Healthcare. (Pixabay)

Decade-long health care battle draws to a close today in B.C.

Dr. Brian Day began his battle a decade ago against the B.C. government

A constitutional challenge by a doctor who argues patients should have the right to pay for private care if the public system leaves them waiting too long is expected to wrap up today in a Vancouver courtroom.

Dr. Brian Day began his battle a decade ago against the British Columbia government.

The case started in B.C. Supreme Court in 2016 and final arguments are scheduled to come to a close today.

Day is an orthopedic surgeon who legally opened the Cambie Surgery Centre in Vancouver in 1996.

He says he opened the centre to create more operating-room time for surgeons who couldn’t get it in public hospitals.

However, the facility has been operating since 2003 in violation of unproclaimed provisions of the provincial Medicare Protection Act.

Joe Arvay told the court on Thursday that Day’s main objective is to cherry pick parts of the Medicare Protection Act after it is abolished. The act requires doctors to opt out of billing the government for work in the public system if they are also earning more money in private clinics.

READ MORE: Private clinics would harm ‘ordinary’ people using public system in B.C.: lawyer

Arvay said a victory for Day would usher in a complicated and expensive administrative regime dependent on public funds for the benefit of physicians wishing to expand private services that would not be regulated by the government.

“The plaintiffs are not seeking to opt out of the public system in its entirety,” Arvay said. “Even in the private market they wish to establish, they would continue to benefit from society’s investment in health-care professionals and public funding of the entire health-care infrastructure.”

Arvay said doctors employed in the public system are known to refer patients to themselves in private clinics where they also work in order to bypass wait times that apply to everyone who can’t afford to pay out of pocket or through private insurance.

He said physicians are paid more money in the private system than they earn in hospitals so they stand to financially benefit twice from such a scheme.

Arvay represents an intervener group that includes two physicians, Canadian Doctors for Medicare, the BC Health Coalition and two patients.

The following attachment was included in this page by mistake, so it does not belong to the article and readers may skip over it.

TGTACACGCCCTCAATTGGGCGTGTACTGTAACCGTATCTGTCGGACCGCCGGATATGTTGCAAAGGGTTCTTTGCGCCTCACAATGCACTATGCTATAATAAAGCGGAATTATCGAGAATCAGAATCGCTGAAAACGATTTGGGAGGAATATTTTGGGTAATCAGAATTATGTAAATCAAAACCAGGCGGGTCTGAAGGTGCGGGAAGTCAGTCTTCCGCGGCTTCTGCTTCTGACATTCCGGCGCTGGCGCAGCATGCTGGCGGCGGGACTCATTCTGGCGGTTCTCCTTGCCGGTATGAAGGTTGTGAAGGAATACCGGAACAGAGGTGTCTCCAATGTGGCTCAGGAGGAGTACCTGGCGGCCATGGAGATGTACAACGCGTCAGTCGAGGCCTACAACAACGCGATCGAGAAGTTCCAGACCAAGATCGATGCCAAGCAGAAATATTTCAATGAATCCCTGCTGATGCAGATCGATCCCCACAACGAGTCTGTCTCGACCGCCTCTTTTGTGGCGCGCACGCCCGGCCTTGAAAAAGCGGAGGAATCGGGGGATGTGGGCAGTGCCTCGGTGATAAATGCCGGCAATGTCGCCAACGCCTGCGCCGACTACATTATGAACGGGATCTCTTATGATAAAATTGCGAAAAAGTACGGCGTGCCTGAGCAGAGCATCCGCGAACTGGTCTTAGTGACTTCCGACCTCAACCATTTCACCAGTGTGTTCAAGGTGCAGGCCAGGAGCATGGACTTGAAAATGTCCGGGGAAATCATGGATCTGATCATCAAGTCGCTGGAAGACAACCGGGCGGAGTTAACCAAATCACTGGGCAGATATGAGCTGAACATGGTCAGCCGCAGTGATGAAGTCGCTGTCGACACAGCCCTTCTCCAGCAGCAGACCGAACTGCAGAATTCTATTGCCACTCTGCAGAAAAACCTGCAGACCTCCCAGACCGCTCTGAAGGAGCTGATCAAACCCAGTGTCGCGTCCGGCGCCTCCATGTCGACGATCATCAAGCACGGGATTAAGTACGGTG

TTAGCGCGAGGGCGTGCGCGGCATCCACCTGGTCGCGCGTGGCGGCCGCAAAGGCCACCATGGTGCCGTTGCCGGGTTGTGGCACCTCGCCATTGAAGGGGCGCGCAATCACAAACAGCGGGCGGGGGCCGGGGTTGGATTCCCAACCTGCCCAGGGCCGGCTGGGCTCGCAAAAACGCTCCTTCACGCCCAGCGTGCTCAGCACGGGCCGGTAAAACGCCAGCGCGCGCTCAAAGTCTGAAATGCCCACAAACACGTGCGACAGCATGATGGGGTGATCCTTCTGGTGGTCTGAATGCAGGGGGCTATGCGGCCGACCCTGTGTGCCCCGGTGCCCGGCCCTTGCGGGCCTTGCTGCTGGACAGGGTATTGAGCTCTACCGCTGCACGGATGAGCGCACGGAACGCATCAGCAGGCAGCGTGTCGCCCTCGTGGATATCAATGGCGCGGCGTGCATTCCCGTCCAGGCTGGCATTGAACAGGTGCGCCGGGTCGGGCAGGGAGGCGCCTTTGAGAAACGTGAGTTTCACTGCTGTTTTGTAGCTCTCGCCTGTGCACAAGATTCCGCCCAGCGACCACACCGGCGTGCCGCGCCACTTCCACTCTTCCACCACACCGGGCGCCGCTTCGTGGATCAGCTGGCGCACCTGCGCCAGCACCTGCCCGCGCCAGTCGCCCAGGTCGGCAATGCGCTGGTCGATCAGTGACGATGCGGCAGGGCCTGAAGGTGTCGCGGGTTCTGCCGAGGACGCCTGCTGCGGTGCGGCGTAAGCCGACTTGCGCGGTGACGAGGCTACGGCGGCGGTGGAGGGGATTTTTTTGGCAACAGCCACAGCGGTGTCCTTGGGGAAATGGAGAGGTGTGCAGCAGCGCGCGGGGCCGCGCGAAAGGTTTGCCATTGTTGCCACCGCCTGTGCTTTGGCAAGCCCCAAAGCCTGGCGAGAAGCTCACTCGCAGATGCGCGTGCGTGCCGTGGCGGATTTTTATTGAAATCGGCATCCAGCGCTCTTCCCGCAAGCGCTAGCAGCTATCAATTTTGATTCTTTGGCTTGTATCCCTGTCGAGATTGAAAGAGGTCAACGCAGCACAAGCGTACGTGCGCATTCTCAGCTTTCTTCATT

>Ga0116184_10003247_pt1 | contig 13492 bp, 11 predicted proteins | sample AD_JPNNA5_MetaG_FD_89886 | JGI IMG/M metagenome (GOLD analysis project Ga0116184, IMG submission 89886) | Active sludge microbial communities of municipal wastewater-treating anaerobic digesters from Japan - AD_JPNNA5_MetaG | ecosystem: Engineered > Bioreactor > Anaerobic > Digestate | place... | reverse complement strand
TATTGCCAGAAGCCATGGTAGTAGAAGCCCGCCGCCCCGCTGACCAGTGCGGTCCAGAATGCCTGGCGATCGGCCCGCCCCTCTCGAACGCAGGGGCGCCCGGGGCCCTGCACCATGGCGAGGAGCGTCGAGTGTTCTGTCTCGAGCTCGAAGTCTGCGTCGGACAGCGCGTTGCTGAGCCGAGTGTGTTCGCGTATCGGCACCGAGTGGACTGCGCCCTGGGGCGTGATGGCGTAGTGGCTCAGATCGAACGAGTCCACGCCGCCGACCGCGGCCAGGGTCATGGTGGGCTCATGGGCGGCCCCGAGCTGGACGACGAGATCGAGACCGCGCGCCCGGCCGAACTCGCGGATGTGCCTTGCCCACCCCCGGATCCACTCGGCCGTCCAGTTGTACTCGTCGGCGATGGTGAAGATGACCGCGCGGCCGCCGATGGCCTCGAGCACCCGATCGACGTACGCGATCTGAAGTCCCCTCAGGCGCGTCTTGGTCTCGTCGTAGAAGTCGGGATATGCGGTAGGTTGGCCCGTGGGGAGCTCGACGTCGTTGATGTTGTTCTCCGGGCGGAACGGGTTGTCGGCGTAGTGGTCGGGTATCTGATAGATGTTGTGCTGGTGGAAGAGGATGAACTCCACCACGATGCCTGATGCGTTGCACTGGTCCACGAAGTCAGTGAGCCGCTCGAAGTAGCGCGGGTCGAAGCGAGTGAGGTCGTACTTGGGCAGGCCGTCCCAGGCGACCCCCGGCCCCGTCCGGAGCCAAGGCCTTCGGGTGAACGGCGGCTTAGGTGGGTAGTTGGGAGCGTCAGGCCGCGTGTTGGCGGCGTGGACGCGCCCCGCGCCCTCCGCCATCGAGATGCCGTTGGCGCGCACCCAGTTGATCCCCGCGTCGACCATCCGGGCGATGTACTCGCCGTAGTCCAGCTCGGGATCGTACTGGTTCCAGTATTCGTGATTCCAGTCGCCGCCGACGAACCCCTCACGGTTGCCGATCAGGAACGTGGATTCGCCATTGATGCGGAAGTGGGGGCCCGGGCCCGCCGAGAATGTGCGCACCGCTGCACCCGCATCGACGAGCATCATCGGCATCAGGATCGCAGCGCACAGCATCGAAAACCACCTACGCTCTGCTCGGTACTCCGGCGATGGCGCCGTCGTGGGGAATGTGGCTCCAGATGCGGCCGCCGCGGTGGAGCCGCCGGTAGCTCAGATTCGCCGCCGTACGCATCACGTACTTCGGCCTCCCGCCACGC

Day maintains that patients who have waited too long for an operation or diagnostic tests in the public system are deprived of timely care and should have a right to private treatment under the Charter of Rights and Freedoms.

The Canadian Press

Like us on Facebook and follow us on Twitter.

Health

Get local stories you won't find anywhere else right to your inbox.
Sign up here

Just Posted

Mental Health: Erasing stigma leads to new path for Victoria woman

Paula Roumeliotis struggled with bipolar disorder for 35 years before finding support

COVID-19: UVic Engineering to 3-D print 4,000 face-shields for frontline workers

Team working to ensure Island health care workers have personal protective equipment

Health care workers gain access to virtual health care options

During COVID-19 many clinics have closed, leaving health care workers with nowhere to turn

West Shore RCMP investigates bank robbery in Langford

People asked to stay clear of incident near Jacklin Road and Kelly Road

Trudeau rejects mandatory stay-at-home order for now; COVID deaths up

The virus has now infected more than 10,000 Canadians and cost 130 their lives

POLL: Will you be able to make your rent or mortgage payment this month?

With the COVID-19 delivering a devastating blow to the global economy, and… Continue reading

Tax collectors, auditors to help field ‘historic’ numbers of benefit-seeking callers

‘If you work for CRA, people think we are just there to take money from your pockets.’

Family uses social media to help truckers find places to eat during pandemic

Restaurants Serving Drivers in Western Canada seeks to provide a list of places open for drivers

Advocates sound alarm over COVID-19 limiting access to contraceptives, abortion

The COVID-19 outbreak has hit sexual-health services from almost every angle

Cowichan couple won’t self-isolate after returning from overseas

New law requires 14 days of self-isolation when returning to Canada

B.C. health officer says homemade masks may prevent spread of COVID-19 to others

Practising physical distancing, frequent hand washing and resisting touching your face are proven methods

B.C.’s senior home staff measures show results in COVID-19 battle

Dr. Bonnie Henry’s order restricts care aides to one facility

Independent investigation praises RCMP actions in Vancouver Island suicide attempt

Man hurt in incident that took place near Nanoose Bay in September of 2019

Most Read